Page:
Figuring out how and when to elect Social Security can be downright puzzling, especially when it comes to ensuring you’re maximizing what you’re entitled to. Good thing a retirement planner knows what to do. And it all starts with the development of a personalized plan for how you’ll make every dollar go the distance.
Why You Need a Strategy
First, let’s talk about why this discussion is so important. It’s not uncommon to worry about outliving your wealth. There’s even a term for it: longevity risk aversion. But even though many of us share the same fear, what’s not the same from one person to the next is how they plan to fund their retirement. Hence why there’s no one-size-fits-all strategy for which accounts to draw from first, or when to take Social Security.
You might be thinking, “But if I’m planning for Social Security to be my primary source of income, what is there to strategize?” Good question. A retirement planner looks at your assets as a whole and considers how to maximize each. Many people think of this simply as an investment discussion, focusing on ensuring enough growth to sustain their lifestyle for the totality of their retirement. But when you’re in or near retirement, the growing is done, which means the focus shifts to making that money last. That’s an exercise in risk mitigation. So, what are we mitigating? Factors like taxes and electing Social Security too soon (or too late!), which can chip away at your pot of money for retirement. Let’s take a closer look.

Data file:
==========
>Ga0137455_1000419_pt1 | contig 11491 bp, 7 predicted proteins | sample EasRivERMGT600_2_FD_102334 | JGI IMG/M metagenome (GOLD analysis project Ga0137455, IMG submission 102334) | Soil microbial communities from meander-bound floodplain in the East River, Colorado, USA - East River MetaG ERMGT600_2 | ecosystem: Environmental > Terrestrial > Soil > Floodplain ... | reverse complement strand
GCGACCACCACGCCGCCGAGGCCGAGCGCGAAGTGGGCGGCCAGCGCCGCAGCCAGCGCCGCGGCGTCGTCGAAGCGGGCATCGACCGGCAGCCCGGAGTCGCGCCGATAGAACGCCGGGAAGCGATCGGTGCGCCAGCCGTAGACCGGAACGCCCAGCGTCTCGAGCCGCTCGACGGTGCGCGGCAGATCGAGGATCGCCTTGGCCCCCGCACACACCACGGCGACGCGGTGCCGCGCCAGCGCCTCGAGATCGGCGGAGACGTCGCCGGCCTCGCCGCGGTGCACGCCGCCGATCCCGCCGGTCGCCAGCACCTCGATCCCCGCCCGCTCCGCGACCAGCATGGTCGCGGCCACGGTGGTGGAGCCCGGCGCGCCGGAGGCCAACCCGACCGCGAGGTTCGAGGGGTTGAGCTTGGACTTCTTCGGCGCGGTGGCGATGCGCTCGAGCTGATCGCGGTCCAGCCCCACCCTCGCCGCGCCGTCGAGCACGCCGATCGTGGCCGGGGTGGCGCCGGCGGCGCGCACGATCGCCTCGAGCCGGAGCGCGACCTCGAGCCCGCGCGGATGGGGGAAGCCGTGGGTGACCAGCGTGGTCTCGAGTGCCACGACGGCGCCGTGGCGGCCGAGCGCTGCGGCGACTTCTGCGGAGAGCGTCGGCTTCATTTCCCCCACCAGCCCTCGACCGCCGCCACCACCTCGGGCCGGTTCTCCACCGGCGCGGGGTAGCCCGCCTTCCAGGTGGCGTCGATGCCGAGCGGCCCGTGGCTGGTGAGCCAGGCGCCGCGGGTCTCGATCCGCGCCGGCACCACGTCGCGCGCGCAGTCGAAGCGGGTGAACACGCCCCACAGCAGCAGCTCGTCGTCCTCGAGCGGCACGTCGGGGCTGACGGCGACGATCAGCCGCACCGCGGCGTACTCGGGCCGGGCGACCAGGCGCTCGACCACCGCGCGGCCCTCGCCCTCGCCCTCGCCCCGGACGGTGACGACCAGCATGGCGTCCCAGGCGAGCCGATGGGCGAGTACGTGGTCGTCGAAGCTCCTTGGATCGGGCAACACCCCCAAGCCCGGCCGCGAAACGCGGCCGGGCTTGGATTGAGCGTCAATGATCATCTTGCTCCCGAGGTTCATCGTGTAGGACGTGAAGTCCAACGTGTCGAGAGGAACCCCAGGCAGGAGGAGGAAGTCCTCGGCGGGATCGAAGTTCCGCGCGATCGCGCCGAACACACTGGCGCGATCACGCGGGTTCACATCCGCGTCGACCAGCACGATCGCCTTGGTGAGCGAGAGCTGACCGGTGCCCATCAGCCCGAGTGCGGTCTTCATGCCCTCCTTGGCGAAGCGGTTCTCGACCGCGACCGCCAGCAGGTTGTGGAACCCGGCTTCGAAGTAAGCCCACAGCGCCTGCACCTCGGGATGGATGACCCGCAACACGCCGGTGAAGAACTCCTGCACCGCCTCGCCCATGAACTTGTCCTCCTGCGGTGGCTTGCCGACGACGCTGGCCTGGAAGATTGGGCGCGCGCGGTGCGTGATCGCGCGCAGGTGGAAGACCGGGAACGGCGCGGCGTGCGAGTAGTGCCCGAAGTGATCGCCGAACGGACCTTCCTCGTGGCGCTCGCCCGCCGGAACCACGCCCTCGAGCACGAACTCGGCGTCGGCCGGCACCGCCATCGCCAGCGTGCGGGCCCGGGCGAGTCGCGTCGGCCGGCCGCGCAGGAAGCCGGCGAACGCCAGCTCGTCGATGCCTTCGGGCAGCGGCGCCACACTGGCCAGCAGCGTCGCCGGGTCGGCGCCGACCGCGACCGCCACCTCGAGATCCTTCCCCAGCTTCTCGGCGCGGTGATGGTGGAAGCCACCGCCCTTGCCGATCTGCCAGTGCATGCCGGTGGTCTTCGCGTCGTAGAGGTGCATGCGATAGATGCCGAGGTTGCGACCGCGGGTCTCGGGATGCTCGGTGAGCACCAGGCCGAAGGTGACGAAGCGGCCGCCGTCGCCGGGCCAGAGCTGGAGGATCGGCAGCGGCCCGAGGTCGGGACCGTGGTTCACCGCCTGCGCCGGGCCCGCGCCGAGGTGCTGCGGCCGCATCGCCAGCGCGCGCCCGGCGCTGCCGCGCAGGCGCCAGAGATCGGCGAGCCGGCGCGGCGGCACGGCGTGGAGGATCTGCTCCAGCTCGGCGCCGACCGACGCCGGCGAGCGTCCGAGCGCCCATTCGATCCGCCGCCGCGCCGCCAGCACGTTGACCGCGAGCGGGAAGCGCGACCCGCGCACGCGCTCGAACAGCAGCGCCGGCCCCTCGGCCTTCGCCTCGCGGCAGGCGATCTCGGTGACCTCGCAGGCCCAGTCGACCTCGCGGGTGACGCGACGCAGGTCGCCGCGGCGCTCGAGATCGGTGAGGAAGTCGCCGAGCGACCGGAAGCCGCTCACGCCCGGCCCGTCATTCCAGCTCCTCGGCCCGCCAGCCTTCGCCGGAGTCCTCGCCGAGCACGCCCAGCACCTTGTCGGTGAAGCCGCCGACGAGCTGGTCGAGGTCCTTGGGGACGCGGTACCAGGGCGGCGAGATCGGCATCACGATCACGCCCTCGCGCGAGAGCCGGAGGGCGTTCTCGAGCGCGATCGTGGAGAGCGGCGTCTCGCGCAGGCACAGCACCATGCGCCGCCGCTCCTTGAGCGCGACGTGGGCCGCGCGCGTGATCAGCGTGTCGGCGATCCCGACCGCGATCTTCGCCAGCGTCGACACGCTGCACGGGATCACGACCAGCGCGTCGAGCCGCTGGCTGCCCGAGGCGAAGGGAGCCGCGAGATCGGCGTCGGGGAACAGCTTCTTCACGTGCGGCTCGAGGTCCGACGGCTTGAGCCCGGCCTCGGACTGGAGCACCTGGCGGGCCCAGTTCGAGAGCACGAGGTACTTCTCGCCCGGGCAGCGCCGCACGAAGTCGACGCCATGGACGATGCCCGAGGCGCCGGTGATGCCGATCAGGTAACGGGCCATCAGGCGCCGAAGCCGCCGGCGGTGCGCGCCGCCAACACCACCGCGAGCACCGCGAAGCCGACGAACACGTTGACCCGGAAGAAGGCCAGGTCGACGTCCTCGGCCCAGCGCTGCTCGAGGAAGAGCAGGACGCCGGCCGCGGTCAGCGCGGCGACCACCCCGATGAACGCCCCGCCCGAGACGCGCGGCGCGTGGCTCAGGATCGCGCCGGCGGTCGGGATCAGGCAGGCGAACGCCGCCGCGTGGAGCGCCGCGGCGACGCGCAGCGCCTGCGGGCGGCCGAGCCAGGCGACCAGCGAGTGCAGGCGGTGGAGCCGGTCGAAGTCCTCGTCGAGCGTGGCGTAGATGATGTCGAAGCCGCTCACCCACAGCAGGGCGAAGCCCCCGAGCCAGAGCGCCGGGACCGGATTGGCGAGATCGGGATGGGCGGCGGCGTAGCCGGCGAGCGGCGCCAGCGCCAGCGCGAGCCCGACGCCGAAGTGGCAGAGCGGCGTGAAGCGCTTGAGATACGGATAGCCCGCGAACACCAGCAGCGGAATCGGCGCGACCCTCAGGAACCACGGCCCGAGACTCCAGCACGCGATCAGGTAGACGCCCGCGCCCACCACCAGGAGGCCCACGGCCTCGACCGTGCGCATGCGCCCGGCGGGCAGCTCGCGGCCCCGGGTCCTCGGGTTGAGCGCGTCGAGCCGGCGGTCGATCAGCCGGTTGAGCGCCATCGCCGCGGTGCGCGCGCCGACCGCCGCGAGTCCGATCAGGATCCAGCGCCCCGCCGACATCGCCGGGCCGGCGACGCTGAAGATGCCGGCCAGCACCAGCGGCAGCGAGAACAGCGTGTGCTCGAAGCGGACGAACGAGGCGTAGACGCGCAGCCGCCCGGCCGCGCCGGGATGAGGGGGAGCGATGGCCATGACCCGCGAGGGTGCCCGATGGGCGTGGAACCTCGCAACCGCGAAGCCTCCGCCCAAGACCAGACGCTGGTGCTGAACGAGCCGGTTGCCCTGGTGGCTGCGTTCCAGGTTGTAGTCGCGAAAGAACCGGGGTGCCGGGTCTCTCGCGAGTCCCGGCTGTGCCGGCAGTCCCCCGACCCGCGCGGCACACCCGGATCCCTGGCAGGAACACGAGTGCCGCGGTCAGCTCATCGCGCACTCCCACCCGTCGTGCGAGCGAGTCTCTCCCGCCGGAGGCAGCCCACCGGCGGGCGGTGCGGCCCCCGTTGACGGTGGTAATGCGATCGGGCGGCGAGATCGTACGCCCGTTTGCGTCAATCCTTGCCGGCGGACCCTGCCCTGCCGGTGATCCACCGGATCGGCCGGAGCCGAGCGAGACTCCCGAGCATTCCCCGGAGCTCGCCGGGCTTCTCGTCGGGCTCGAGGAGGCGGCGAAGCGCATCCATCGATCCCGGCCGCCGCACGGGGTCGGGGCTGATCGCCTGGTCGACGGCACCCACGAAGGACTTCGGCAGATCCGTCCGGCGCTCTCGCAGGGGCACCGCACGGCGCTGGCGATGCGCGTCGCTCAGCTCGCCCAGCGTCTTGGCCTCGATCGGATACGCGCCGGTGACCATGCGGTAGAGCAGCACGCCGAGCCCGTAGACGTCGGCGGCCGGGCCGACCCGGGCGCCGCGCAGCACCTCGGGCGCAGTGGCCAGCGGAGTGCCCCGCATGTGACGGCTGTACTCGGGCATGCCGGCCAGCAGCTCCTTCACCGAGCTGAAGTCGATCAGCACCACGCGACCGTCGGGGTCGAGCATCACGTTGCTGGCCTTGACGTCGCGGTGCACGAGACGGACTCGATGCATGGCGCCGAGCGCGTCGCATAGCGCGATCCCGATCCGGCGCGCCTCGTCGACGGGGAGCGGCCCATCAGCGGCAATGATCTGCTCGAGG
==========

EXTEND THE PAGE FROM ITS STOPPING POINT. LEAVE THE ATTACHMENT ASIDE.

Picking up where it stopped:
Tackle Your Tax Plan
When considering what role Social Security will play in your retirement, we first need to consider how to minimize your taxes, not year over year, but over the entirety of your retirement. That could mean spending down a taxable asset first, before tapping into your tax-free accounts, or making withdrawals from a taxable asset above the required minimum distributions to take advantage of a lower tax rate. This is especially important for avoiding the widow’s tax, which refers to the higher tax rate a surviving spouse can pay when their tax filing status changes from married to single.
So where does Social Security fit into the discussion on taxes? Certainly, if you delay Social Security, you could pay higher taxes when you begin taking benefits, since the payments will be more. But again, the idea is to reduce your tax burden over the course of your retirement as a whole. So even if you’re paying more taxes later in life, if the strategy increases the longevity of your assets overall, then it’s a win.
Elect Social Security at the Right Time
That brings us to another term you may hear often: your breakeven age. That’s just a fancy way of saying the age at which you’ll have earned more money by delaying Social Security, instead of taking it early. Remember, if you take Social Security early, your checks will be smaller, but you’ll get more of them. Take it later, and you’ll get fewer checks, but they’ll be bigger. Your breakeven age provides a tool for evaluating which of those two choices would be better for you—more checks or bigger checks? For instance, if your breakeven age is in your 70s, but you don’t expect to live past 75 due to family history, health, etc., then receiving Social Security sooner (and getting more checks) could yield more money overall for you.
As you can see, figuring out what role Social Security will play for you is a bit like putting together a puzzle. Social Security is just one piece in a bigger picture that can include things like required minimum distributions, annuities, taxable accounts, non-taxable accounts, taxes, and more. With so many pieces, it can be hard to see how they all fit together on your own. That’s why working with a retirement planner who can visualize the big picture and knows how the pieces fit together can make the process so much easier. If you’re ready to make the puzzle less puzzling, schedule a no-cost, no-obligation consultation to learn more.